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Avanté Board Game Review and Rules

Avanté Board Game Review and Rules

Despite being created over 100 years ago, Gin Rummy and Checkers remain popular to this day. There has to be something compelling about a game for it to remain relevant for over 100 years. Both games have had quite a few variant rules created over the years leading to a lot of spinoff games. What is unique about today’s game Avanté is that it combines Checkers and Gin Rummy. A lot of people are probably thinking how could you combine those two games as one is a card game and the other is an abstract strategy game that utilizes a gameboard? I thought the same thing as the two games seem to have very little in common. For a game created in the 1960s though I give Avanté a lot of credit as the board game industry wasn’t particularly original around that time. I was skeptical whether the combination would actually work though. Avanté deserves credit for trying to do something unique but it utterly fails in creating a fun board game.

How to Play | My Thoughts | Should You Buy? | Comments

How to Play Avanté


  • Each player chooses whether they are going to use the lighter or darker pieces. They will take both the checkers and the plastic markers of their chosen color. The players will place their checkers on the light colored spaces in the first three rows of their side of the gameboard.
  • The black markers are set to the side and will be used by both players.
  • Each player chooses one of the two decks of cards. They will shuffle their deck of cards and place one card on each black square on their side of the gameboard. The cards should be placed where the arrow points to the player placing the cards.

Setup for Avante

Playing the Game

Moving the Checkers

The movement in Avanté is very similar to Checkers. If you are familiar with how to play Checkers you can skip this section.

Players take turns moving one of their checkers. Checkers are moved towards the other player’s side of the board. A checker can be moved one space diagonally left or right from its current location.

When a checker is next to an opponent’s checker and the space on the other side of the checker is unoccupied, the player must jump the other player’s checker removing it from the board. If after jumping a checker there is an opportunity to jump another checker with the same checker they just moved, the player must jump that checker as well.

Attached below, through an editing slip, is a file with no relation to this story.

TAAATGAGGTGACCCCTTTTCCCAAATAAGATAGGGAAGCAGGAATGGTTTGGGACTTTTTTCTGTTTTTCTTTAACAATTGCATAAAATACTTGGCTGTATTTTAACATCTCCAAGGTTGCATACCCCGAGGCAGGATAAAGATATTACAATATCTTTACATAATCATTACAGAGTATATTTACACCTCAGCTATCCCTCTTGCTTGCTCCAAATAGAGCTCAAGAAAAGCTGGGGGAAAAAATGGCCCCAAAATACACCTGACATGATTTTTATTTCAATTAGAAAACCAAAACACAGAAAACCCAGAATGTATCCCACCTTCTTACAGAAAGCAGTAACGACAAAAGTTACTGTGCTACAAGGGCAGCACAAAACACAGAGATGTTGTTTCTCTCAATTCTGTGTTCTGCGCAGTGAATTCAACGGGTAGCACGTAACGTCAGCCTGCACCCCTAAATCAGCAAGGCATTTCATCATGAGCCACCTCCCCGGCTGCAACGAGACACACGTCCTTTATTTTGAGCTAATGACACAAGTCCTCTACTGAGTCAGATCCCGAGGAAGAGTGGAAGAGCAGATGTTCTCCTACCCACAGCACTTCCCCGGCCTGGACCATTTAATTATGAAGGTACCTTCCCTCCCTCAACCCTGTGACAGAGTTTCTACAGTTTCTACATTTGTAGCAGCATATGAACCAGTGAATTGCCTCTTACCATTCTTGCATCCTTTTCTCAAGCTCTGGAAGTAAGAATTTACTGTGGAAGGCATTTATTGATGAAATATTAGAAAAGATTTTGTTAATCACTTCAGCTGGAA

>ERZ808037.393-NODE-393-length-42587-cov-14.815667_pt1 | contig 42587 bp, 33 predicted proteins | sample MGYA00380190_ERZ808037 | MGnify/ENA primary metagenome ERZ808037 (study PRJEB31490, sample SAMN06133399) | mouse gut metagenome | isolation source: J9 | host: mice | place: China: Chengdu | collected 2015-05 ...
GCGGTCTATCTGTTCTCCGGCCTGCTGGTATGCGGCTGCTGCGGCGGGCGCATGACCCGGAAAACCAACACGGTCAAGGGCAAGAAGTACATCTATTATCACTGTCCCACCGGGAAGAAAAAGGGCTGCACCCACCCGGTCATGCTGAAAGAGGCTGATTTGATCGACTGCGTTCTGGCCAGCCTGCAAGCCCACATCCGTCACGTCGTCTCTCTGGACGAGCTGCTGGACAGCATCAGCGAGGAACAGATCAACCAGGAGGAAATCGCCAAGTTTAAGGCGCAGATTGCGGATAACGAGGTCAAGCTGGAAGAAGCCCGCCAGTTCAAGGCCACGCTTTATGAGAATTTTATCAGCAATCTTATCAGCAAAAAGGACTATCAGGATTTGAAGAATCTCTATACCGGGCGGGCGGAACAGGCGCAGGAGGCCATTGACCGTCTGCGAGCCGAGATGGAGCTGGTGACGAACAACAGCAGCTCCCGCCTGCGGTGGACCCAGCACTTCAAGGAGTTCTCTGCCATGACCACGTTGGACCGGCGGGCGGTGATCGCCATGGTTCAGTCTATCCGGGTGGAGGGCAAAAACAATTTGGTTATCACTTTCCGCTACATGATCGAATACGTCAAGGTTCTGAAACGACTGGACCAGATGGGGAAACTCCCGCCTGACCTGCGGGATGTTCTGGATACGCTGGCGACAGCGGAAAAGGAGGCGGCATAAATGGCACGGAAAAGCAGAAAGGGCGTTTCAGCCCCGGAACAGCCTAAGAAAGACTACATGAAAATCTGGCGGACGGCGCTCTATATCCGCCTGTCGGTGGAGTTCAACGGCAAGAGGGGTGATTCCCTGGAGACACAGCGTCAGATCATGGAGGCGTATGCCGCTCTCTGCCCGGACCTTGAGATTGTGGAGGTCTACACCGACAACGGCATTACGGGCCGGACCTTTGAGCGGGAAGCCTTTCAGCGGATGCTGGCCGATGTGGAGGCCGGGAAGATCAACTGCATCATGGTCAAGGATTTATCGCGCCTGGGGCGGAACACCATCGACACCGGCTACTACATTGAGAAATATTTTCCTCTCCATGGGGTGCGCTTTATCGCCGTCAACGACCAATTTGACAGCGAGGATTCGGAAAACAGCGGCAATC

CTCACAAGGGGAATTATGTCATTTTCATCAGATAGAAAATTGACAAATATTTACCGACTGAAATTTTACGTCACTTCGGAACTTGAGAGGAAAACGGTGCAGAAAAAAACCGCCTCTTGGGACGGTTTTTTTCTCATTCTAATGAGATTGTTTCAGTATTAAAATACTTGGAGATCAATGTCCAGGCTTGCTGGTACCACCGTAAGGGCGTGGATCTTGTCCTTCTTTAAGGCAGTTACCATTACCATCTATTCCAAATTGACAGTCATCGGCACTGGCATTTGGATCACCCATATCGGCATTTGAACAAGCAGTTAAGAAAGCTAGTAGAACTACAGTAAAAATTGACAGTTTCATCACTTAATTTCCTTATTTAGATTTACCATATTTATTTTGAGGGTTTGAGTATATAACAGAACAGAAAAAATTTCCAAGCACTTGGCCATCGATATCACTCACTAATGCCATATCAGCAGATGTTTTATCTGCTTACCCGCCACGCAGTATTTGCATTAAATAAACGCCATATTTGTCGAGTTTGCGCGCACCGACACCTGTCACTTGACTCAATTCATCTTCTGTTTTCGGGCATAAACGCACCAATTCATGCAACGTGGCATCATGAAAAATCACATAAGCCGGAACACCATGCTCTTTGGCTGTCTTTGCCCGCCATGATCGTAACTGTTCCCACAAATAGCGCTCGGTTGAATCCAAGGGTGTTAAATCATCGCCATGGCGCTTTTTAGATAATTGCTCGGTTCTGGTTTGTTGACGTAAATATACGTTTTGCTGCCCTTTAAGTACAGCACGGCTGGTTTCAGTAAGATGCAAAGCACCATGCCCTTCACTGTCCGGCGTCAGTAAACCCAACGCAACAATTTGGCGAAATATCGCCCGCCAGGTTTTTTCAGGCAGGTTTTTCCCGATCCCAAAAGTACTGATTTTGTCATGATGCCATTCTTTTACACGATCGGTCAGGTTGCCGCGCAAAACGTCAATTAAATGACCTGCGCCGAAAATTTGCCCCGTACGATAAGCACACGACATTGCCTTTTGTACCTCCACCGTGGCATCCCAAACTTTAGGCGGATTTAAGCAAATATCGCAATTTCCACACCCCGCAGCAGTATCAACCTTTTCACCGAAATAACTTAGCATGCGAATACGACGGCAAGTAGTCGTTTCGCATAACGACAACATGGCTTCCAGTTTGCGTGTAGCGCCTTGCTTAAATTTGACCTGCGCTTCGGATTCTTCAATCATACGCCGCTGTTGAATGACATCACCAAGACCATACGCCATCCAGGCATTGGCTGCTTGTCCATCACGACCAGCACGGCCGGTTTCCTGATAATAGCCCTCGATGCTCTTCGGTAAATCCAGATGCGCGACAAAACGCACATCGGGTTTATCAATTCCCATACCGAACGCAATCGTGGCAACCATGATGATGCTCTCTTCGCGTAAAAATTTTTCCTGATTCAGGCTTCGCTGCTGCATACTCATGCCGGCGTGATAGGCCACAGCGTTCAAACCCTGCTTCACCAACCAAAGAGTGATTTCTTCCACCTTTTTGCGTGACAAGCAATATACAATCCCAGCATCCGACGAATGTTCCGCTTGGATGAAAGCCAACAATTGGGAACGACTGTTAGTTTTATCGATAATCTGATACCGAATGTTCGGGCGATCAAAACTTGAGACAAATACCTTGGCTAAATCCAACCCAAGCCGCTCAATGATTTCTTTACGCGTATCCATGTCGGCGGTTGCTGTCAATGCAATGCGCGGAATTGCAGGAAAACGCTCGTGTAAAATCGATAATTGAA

Double Jump in Avante

It is the darker checker player’s turn. The player has two options on how they can jump the checker in front of them. They can use the left checker to just jump over the one checker. Otherwise they could use the right checker to jump over that checker as well as the next checker.

Whenever a checker reaches the other side of the gameboard, it is crowned. Another checker is placed on top of it which turns it into a king. Once a checker has become a king it can move towards either side of the board. Otherwise a king is treated like any other piece.

King in Avante

This darker colored checker has reached the other side of the gameboard. The checker will be crowned by placing another checker on top of it.

After a player has moved their checker, play passes to the other player.

Capturing Cards

The one unique mechanic in Avanté is that players can use their checkers to capture cards on the table. Once a checker has moved past the center line it has the opportunity to capture a card. A king can capture cards from either side of the gameboard. Instead of moving a checker on your turn you can capture a card. A checker can capture a card on either its left or right side. A king can capture any neighboring card.

Taking A Card in Avante

The lighter colored checker has made it to the other side of the gameboard. If they want they could use their turn to capture the card on its right or left.

To indicate that a player has captured a card, they place one of their markers on the card they captured. On each card there will be several different playing cards. When a player captures a card they must choose which of the playing cards that the captured card will represent. The player will place their marker over the chosen card so the players can remember which one was chosen. This choice is final and cannot be changed later in the game.

The players will then search for the same card on the other side of the gameboard. When they find the corresponding card they will place one of the black markers on the card. This is to indicate that the card can no longer be captured.

Finally the player will remove the Checker from the board that captured the card.

Taking A Card in Avante